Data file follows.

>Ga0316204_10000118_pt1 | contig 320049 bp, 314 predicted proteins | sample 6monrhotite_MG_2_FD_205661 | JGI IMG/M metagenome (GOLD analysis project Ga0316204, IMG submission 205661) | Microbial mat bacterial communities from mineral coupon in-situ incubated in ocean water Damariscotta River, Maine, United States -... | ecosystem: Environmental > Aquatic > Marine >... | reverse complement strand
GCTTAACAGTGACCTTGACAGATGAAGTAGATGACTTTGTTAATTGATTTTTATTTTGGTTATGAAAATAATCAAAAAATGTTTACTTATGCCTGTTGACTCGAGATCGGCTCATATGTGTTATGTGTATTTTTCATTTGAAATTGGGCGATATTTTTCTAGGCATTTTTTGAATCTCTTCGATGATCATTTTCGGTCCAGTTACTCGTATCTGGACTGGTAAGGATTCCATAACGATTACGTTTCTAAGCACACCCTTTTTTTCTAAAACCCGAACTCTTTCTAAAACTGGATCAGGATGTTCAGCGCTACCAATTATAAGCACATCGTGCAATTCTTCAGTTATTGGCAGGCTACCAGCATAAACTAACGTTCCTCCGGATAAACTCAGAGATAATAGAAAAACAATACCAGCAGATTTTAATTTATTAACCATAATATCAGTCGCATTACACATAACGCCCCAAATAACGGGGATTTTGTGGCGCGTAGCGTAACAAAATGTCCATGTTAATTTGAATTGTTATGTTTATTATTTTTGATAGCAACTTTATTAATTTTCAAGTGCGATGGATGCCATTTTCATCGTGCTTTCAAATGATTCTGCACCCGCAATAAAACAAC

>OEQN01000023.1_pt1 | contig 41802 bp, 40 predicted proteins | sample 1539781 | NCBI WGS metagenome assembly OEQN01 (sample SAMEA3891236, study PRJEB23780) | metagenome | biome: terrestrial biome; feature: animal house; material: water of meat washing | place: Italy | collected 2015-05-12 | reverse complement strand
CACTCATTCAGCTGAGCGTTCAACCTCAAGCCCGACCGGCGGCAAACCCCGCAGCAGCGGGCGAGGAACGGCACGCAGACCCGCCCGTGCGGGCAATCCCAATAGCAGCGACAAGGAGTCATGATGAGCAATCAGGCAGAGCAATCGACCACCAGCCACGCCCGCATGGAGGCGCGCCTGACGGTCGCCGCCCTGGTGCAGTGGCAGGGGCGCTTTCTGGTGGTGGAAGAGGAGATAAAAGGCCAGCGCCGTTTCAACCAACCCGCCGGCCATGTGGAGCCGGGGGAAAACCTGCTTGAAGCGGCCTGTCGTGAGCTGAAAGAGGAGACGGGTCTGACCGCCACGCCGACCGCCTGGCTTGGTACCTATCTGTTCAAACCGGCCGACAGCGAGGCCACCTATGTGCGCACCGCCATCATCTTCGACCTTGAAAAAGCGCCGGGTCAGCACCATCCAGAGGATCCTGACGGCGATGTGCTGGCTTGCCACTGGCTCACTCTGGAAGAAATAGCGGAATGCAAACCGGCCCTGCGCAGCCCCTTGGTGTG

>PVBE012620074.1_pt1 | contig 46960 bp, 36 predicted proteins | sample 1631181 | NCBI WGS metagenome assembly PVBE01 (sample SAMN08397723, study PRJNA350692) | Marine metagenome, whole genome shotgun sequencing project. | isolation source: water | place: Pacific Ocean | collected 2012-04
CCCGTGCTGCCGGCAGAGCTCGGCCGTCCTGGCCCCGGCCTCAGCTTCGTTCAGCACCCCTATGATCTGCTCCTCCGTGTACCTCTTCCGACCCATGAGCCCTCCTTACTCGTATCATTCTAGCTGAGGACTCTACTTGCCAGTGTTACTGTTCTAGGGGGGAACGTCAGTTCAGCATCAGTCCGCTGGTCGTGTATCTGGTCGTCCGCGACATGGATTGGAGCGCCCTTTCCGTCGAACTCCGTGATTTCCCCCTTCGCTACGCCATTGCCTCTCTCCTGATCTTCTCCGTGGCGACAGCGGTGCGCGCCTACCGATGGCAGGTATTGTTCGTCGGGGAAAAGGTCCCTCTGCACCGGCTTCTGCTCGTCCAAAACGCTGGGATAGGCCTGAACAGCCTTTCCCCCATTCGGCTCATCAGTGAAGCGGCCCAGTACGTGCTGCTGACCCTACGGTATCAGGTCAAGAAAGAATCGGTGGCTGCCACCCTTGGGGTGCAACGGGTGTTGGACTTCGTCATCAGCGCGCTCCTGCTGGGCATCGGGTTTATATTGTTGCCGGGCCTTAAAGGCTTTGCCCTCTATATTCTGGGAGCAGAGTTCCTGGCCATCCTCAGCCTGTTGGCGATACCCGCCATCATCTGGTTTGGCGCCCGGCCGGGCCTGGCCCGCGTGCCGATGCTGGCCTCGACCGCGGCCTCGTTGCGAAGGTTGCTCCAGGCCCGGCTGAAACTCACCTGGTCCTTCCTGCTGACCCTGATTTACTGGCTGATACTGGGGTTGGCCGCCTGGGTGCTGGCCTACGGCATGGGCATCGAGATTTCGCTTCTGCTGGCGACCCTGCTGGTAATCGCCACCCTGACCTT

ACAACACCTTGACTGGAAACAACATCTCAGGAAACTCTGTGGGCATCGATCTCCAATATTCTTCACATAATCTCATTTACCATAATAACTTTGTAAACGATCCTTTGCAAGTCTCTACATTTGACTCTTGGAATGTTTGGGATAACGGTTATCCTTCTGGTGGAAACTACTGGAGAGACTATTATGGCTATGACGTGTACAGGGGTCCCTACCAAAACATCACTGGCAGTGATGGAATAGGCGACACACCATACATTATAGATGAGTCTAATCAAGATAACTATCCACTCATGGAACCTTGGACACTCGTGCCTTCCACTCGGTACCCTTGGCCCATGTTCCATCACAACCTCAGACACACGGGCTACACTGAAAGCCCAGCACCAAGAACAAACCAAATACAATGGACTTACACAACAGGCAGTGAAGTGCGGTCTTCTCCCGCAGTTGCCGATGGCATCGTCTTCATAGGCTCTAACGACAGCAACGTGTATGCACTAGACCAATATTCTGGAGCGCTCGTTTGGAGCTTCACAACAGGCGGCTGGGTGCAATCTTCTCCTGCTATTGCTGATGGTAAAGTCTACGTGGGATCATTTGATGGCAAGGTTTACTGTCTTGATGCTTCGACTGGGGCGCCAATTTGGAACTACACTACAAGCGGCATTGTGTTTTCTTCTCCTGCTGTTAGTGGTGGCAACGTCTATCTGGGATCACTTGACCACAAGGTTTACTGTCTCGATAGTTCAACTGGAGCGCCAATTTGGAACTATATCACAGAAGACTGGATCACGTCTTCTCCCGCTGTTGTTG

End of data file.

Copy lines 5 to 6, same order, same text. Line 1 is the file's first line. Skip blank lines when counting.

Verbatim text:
>PVBE012620074.1_pt1 | contig 46960 bp, 36 predicted proteins | sample 1631181 | NCBI WGS metagenome assembly PVBE01 (sample SAMN08397723, study PRJNA350692) | Marine metagenome, whole genome shotgun sequencing project. | isolation source: water | place: Pacific Ocean | collected 2012-04
CCCGTGCTGCCGGCAGAGCTCGGCCGTCCTGGCCCCGGCCTCAGCTTCGTTCAGCACCCCTATGATCTGCTCCTCCGTGTACCTCTTCCGACCCATGAGCCCTCCTTACTCGTATCATTCTAGCTGAGGACTCTACTTGCCAGTGTTACTGTTCTAGGGGGGAACGTCAGTTCAGCATCAGTCCGCTGGTCGTGTATCTGGTCGTCCGCGACATGGATTGGAGCGCCCTTTCCGTCGAACTCCGTGATTTCCCCCTTCGCTACGCCATTGCCTCTCTCCTGATCTTCTCCGTGGCGACAGCGGTGCGCGCCTACCGATGGCAGGTATTGTTCGTCGGGGAAAAGGTCCCTCTGCACCGGCTTCTGCTCGTCCAAAACGCTGGGATAGGCCTGAACAGCCTTTCCCCCATTCGGCTCATCAGTGAAGCGGCCCAGTACGTGCTGCTGACCCTACGGTATCAGGTCAAGAAAGAATCGGTGGCTGCCACCCTTGGGGTGCAACGGGTGTTGGACTTCGTCATCAGCGCGCTCCTGCTGGGCATCGGGTTTATATTGTTGCCGGGCCTTAAAGGCTTTGCCCTCTATATTCTGGGAGCAGAGTTCCTGGCCATCCTCAGCCTGTTGGCGATACCCGCCATCATCTGGTTTGGCGCCCGGCCGGGCCTGGCCCGCGTGCCGATGCTGGCCTCGACCGCGGCCTCGTTGCGAAGGTTGCTCCAGGCCCGGCTGAAACTCACCTGGTCCTTCCTGCTGACCCTGATTTACTGGCTGATACTGGGGTTGGCCGCCTGGGTGCTGGCCTACGGCATGGGCATCGAGATTTCGCTTCTGCTGGCGACCCTGCTGGTAATCGCCACCCTGACCTT